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Research on to probe the dynamics of cybercrime news
26 September 2012

The US National Science Foundation is providing a a $10 million, five-year grant  to  University of California, San Diego, the International Computer Science Institute at Berkeley and George Mason University to map out illicit activities taking place in the cybersecurity underworld and to understand how the mind of a cybercriminal works. 

''Fighting cyber threats requires more than just understanding technologies and the risks they're associated with; it requires understanding human nature,'' said Stefan Savage, a professor of computer science at the Jacobs School of Engineering at UC San Diego, and one of the lead researchers on the grant. ''At its heart, cyber security is a human issue. It's about conflict, and computers are merely the medium where this conflict takes place.''

Among their goals, the researchers will investigate how criminals make money, their economic and social relationships, and the various ways they interact with victims and defenders to achieve their goals.

The researchers hope that by better understanding these dynamics, they will be able to identify the best opportunities for interventions and defenses against cybercrime.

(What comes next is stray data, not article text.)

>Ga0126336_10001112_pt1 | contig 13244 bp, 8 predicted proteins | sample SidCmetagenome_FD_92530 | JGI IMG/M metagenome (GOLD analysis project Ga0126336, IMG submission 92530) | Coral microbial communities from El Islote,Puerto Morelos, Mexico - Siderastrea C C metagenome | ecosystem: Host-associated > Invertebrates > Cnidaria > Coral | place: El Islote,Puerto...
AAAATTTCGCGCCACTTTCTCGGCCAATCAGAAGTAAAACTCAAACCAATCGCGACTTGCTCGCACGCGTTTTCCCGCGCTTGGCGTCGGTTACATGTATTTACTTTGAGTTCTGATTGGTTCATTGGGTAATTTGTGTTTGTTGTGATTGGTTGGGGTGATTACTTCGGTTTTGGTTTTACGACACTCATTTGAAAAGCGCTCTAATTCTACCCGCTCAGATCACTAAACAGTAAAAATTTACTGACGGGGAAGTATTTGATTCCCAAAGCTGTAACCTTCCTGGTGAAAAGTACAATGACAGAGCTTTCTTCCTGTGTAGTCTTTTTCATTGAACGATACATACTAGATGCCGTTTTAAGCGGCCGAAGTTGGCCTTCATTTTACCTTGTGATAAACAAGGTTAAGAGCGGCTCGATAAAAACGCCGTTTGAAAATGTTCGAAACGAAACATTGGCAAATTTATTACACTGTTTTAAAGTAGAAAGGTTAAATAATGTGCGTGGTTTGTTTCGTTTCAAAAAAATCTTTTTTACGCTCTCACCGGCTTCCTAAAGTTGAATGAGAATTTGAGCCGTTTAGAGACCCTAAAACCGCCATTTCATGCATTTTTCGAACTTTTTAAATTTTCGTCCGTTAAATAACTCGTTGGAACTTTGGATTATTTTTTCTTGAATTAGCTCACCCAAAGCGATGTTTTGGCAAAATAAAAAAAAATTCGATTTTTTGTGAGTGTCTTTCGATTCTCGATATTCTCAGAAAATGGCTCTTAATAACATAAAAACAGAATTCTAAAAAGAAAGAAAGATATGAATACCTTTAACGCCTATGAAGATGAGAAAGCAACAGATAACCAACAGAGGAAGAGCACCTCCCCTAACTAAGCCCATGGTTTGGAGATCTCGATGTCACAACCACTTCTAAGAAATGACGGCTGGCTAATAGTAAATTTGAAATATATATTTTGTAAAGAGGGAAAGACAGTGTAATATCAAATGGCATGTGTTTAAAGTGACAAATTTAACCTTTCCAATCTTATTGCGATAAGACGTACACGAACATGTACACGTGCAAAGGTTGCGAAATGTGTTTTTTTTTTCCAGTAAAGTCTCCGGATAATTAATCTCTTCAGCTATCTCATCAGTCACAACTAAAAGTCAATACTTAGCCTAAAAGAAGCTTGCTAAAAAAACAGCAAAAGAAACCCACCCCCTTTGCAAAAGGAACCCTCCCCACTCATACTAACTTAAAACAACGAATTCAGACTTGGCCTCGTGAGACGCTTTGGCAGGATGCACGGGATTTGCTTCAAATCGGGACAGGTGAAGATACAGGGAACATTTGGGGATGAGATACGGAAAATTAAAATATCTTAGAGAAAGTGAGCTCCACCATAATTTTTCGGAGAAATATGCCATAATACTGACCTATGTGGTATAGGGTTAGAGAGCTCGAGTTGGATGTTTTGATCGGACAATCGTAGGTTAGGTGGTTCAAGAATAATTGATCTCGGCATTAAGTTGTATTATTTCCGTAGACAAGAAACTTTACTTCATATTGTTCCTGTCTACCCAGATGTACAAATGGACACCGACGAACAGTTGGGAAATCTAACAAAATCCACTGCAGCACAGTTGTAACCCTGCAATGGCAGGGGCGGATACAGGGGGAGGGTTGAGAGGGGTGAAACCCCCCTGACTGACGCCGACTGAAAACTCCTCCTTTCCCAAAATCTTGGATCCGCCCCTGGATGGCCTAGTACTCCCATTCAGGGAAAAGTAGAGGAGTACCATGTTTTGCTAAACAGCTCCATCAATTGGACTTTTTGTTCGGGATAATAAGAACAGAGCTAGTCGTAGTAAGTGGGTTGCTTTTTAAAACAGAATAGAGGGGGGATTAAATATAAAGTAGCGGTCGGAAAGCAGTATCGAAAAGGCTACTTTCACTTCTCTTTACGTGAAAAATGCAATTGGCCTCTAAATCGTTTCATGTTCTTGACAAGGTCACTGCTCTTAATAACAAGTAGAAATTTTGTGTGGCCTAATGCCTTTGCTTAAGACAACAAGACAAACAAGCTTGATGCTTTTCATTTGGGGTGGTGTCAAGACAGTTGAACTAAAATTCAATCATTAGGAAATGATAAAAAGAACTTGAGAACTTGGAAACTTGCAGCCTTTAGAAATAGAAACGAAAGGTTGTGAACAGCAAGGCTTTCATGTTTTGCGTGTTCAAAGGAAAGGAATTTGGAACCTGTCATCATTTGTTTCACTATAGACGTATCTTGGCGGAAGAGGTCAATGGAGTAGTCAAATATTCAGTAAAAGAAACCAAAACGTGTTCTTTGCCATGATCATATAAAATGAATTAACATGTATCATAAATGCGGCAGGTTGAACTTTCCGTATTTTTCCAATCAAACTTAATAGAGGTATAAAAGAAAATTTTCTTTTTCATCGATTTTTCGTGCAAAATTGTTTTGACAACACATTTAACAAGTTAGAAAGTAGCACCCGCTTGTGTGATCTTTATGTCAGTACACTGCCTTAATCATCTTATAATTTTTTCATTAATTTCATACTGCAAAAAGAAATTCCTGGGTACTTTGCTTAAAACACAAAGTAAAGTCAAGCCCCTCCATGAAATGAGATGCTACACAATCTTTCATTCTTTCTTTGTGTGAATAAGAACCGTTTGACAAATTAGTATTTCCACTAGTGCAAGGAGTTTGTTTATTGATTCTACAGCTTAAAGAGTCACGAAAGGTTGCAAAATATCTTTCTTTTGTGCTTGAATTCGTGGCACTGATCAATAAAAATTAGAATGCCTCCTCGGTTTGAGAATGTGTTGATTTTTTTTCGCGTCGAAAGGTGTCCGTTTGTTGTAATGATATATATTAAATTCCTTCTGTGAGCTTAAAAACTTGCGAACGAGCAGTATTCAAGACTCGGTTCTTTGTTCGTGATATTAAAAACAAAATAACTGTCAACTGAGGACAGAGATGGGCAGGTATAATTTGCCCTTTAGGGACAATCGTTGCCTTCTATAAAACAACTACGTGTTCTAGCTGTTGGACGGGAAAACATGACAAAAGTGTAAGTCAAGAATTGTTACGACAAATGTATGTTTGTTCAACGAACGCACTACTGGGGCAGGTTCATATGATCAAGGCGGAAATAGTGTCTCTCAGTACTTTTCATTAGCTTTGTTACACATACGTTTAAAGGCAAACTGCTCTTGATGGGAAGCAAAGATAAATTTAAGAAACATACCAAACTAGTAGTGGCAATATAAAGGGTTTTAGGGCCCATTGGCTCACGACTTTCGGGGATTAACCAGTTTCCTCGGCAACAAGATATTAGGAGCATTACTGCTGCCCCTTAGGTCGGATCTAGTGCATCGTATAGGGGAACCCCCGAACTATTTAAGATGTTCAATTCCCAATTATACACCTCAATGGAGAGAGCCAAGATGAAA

Economics come to the forefront in understanding how the world of modern cybercrime works, including the motives behind the vast majority of Internet attacks, and the elaborate marketplaces that support them. Social interactions are key to understanding how venues such as Facebook and Twitter present new opportunities for attacks and manipulation, and to understanding the relationships among cybercriminals, who heavily rely upon one another for services and know-how.

Savage will work with six other UC San Diego researchers, including social scientist James Fowler, best known for his work on social contagion. The basic idea for this project is that technological security depends on the human factor, Fowler said. ''I love that engineers and computer scientists are acknowledging that security depends as much on human behaviour as it does on technology,'' he said. ''I look forward to working with them to help tackle these problems.''

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Research on to probe the dynamics of cybercrime